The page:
A living dogis better than a dead lion. - 238

Let everyone mind his own business, and endeavor to be what he was made. - 238

However mean your life is, meet it and live it; do not shun it and call it hard names. It is not so bad as you are. It looks poorest when you are richest. The fault-finder will find faults even in paradise. - 239

The setting sun is reflected from the windows of the almshouse as brightly as from the rich man's abode - 240

Rather than love, than money, than fame, give me truth. - 241

The light which puts out our eyes is darkness to us. Only that day dawns to which we are awake. There is more day to dawn. The sun is but a morning star. - 243

Civil Disobedience

This American government — what is it but a tradition, though a recent one, endeavoring to transmit itself unimpaired to posterity, but each instant losing some of its integrity? - 247

the people must have some complicated machinery or other, and hear its din, to satisfy that idea of government which they have. - 247

Must the citizen ever for a moment, or in the least degree, resign his conscience to the legislator? Why has every man a conscience, then? I think that we should be men first, and subjects afterward. - 248

Law never made men a whit more just - 248

All voting is a sort of gaming (…), a playing with right and wrong, with moral questions ; (…) The character of the voters is not staked. I cast my vote, perchance, as I think right; but I am not vitally concerned that that right should prevail. I am willing to leave it to the majority. - 251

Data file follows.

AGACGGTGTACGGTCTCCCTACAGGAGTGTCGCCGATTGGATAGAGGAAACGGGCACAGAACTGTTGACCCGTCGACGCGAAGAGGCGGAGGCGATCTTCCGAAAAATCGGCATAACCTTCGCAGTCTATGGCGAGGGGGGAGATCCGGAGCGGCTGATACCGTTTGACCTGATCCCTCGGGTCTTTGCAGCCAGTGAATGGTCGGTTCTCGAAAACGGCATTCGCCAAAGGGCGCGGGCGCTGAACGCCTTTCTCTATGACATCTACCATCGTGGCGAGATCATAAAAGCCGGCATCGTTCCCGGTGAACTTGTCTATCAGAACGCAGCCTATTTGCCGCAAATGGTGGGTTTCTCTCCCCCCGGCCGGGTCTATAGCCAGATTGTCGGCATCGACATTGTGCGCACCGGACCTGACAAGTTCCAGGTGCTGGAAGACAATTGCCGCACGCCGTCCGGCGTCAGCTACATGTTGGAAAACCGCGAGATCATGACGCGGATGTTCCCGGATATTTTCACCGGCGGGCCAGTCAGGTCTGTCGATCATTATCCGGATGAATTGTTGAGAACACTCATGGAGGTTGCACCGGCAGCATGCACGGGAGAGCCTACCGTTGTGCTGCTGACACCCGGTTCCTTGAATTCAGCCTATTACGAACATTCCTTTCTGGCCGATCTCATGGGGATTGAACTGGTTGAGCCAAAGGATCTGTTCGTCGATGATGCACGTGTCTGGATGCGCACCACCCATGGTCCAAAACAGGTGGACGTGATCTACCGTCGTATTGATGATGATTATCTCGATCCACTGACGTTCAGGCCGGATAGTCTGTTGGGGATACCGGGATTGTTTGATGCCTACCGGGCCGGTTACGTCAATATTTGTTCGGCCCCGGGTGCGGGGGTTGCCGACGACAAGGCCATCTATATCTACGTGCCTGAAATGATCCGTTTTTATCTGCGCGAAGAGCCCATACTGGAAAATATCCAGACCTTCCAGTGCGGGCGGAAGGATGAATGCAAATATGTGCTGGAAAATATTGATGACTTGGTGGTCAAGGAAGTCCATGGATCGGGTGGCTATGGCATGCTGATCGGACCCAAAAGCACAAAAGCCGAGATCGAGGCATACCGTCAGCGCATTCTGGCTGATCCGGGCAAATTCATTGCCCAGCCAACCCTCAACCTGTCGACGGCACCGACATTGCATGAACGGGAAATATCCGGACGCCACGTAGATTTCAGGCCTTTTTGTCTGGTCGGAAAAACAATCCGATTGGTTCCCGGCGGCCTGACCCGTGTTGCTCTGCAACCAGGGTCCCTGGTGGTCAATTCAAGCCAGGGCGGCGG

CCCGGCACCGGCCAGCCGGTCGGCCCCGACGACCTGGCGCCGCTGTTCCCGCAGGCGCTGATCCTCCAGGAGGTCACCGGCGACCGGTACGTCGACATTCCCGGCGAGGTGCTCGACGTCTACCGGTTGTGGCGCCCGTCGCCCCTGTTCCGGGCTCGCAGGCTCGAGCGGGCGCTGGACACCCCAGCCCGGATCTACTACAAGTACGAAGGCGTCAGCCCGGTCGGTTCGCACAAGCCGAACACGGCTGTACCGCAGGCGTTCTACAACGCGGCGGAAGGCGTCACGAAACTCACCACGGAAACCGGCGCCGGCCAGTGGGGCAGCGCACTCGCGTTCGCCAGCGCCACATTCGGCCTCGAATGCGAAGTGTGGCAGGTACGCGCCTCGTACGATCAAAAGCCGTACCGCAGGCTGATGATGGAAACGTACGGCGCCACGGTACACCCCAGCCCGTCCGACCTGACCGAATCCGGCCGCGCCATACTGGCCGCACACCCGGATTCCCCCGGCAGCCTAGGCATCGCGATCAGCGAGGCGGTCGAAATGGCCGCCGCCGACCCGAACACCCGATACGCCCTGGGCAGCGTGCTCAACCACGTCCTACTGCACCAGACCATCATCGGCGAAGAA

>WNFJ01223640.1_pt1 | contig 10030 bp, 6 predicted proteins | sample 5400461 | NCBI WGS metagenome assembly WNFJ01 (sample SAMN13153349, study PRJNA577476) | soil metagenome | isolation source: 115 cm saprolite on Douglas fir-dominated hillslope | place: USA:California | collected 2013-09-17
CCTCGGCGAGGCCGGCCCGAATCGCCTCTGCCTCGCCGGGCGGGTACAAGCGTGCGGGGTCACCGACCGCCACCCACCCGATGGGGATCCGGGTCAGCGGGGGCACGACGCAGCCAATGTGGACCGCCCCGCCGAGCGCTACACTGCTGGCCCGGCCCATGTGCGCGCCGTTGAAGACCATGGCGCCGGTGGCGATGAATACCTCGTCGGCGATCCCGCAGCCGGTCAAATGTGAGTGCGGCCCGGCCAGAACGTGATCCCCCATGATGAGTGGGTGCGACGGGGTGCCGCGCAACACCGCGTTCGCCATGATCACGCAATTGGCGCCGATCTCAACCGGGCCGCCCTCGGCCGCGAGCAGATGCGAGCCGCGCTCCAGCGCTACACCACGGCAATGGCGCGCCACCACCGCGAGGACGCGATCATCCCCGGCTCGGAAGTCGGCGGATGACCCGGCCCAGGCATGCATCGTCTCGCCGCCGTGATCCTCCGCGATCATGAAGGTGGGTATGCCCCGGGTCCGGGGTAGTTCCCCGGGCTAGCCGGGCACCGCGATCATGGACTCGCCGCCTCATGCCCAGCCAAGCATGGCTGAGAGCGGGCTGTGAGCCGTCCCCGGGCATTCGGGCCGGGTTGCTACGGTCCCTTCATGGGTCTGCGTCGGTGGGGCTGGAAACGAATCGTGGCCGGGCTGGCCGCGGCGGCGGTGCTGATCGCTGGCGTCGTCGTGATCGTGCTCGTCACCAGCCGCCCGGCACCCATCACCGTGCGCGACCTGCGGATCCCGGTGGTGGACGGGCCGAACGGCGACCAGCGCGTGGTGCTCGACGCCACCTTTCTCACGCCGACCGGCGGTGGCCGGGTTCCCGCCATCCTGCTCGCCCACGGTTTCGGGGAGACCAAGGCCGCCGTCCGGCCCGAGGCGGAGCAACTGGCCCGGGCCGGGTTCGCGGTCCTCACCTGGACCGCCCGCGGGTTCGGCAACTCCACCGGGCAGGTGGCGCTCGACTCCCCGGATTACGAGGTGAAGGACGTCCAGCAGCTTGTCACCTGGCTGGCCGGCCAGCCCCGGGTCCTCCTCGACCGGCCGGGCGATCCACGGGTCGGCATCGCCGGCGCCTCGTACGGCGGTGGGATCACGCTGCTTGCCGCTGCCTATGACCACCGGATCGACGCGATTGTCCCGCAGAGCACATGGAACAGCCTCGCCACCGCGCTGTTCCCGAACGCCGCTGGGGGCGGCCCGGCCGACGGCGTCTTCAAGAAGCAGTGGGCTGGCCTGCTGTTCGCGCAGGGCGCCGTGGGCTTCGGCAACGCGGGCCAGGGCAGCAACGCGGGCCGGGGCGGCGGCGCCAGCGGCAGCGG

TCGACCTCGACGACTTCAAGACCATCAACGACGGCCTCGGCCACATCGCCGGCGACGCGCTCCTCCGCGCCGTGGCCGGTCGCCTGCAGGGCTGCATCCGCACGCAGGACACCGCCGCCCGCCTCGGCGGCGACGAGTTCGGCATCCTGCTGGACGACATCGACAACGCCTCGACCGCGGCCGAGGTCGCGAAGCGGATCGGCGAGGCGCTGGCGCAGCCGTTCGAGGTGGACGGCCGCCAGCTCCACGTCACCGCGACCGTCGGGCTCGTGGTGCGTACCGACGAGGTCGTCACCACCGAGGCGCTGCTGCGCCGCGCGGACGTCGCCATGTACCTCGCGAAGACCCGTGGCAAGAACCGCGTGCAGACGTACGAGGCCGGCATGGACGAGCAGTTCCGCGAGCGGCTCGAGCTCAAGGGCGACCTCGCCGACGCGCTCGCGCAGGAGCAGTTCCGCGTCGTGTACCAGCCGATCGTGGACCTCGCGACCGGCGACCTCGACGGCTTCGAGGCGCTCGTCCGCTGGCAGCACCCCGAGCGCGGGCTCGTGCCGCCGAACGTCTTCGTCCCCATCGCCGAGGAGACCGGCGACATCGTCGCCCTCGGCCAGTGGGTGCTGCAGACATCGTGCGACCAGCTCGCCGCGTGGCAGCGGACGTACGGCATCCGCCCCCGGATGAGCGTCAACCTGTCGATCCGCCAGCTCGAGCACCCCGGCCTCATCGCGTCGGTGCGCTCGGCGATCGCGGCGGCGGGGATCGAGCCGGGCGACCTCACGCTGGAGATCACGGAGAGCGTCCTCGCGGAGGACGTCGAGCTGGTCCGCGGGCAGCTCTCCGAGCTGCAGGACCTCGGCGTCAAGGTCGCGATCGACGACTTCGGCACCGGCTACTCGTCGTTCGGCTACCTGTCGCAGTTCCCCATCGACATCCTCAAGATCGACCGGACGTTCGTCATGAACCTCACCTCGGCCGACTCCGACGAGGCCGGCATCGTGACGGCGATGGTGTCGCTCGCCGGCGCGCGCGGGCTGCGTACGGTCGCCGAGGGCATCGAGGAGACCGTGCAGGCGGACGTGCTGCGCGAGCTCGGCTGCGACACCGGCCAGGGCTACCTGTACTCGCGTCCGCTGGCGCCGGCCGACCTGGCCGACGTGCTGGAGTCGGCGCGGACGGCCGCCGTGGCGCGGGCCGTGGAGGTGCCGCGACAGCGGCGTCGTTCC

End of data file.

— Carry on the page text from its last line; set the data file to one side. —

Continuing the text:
There is but little virtue in the action of masses of men. - 252

Unjust laws exist; shall we be content to obey them, or shall we endeavor to amend them, and obey them until we have succeeded, or shall we transgress them at once? - 254

it requires you to be the agent of injustice to another, then, I say, break the law. Let your life be a counter friction to stop the machine. What I have to do is to see, at any rate, that I do not lend myself to the wrong which I condemn. - 254

For it matters not how small the beginning may seen to be: what is once well done is done forever - 256

Cast yor whole vote, not a strip of paper merely, but your whole influence - 256

A minority is powerless while it conforms to the majority - 256

Is a democracy, such as we know it, the last improvemente possible in government? - 266